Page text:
This Olympics dissapointing for American rowers

Posted: Sunday, September 24, 2000

SYDNEY-American rowers had a disappointing day at the Olympics Sunday, winning only a single bronze medal in seven races.

The only Augusta boat rowing Sunday, the women's quadruple sculls, finished fifth.

Germany won the gold medal easily, with Great Britain and Russia in a photo finish for silver and bronze.

The Americans were in fourth place at the 500-meter mark, fell to fifth at 1000 meters and never challenged for a medal after that. Their time of 6:30.26 was 11 seconds behind Germany and nine seconds behind Russia. Ukraine finished fourth.

The women's quad, with Hilary Gehman, Jennifer Dore, Laurel Korholz and Kelly Salchow, was the last medal chance for rowers from the National Sculling Center in Augusta, which was shut out in the Olympics.

The boat also was the source of some controversy as four other women went to court to try to overturn National Sculling Coach Igor Grinko's choices for the Olympic boat. The judge let Grinko's decisions stand.

Although the United States was the only country to qualify a full contingent of 14 boats, it won only three medals in rowing: silver in men's coxless pair, bronze in women's coxless pair and bronze in women's lightweight double sculls. The best finish for Augusta rowers was fourth in women's double sculls. The men's quad was seventh and the men's double was eighth.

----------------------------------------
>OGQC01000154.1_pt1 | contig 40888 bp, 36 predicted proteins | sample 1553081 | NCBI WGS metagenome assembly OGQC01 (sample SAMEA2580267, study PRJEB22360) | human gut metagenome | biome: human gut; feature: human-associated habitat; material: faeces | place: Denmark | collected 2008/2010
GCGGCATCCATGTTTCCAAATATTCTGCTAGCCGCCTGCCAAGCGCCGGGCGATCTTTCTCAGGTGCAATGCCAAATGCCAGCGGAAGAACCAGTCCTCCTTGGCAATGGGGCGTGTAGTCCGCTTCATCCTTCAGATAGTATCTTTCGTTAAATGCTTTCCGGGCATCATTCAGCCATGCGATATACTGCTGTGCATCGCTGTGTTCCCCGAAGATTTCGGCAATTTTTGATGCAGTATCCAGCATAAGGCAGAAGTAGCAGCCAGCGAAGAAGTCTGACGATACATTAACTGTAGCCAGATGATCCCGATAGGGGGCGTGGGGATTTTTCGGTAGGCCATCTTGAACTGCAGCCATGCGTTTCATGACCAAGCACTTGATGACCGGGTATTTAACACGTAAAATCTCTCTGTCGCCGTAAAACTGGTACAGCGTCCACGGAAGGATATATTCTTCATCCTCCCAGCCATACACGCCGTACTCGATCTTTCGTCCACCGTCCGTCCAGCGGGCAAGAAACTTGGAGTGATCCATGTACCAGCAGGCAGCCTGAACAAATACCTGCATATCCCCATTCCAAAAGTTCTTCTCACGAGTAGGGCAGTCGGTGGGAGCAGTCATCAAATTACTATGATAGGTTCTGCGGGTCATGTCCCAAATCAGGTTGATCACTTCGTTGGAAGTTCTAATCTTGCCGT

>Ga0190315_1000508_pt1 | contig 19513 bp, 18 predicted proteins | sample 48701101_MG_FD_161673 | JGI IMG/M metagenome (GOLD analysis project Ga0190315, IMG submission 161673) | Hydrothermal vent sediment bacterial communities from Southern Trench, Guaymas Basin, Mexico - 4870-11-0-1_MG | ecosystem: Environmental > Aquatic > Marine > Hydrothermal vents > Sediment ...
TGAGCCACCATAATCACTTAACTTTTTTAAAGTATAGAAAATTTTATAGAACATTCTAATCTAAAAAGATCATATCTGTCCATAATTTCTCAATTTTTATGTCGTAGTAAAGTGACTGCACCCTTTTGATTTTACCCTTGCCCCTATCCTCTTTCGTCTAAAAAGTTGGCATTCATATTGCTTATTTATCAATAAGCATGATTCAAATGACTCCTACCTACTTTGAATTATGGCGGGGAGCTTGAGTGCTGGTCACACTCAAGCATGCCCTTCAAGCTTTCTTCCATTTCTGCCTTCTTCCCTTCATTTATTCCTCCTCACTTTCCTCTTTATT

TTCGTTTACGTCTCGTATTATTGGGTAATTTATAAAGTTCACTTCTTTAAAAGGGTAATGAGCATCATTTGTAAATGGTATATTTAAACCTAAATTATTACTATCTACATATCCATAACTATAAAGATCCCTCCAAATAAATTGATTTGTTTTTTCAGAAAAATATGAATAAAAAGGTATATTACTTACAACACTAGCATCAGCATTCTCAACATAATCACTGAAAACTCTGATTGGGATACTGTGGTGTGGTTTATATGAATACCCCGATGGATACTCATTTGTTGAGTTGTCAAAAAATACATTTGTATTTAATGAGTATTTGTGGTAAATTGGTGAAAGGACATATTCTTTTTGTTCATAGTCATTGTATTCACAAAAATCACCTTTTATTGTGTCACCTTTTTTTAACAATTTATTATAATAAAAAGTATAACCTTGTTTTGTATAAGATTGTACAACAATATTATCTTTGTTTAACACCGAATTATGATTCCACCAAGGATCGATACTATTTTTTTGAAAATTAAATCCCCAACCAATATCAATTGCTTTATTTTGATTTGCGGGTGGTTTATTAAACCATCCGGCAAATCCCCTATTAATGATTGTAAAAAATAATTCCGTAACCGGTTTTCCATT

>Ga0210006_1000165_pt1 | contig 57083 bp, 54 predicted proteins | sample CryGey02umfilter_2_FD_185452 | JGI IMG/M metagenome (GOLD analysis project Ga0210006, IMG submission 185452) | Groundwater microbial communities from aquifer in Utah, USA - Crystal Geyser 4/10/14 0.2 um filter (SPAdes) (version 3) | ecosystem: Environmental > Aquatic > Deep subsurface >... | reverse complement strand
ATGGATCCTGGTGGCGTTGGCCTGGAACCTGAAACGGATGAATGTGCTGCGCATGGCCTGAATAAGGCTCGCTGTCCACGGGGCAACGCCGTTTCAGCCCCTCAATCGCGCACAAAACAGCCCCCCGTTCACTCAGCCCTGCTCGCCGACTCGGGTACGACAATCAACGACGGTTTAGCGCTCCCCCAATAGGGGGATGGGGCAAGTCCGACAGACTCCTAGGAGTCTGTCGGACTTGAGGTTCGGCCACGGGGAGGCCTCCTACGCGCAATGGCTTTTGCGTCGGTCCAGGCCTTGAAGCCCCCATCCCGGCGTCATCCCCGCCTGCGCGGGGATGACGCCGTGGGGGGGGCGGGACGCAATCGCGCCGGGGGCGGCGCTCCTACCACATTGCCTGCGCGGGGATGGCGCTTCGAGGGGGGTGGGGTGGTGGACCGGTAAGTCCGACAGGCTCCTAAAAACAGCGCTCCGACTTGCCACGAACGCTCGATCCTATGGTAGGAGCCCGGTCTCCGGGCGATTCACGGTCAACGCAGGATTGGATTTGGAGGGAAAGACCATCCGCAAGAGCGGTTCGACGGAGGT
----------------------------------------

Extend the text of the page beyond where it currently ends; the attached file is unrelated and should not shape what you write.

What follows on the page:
The biggest disappointment for the Americans came in the men's and women's eights, the glamour events of rowing. The men came into the Olympics as three-time defending world champions and gold medal favorites.

They lost badly in their first Olympic heat, but battled back to row in the finals. They finished fifth, while Great Britain, Australia and Croatia took the medals. It was the first gold medal in the men's eights for Great Britain since 1912.

The women's eights had won the silver medal at the world championships the last two years and had high hopes for the Olympics. They finished sixth. Canada won gold, Netherlands silver and Canada bronze.

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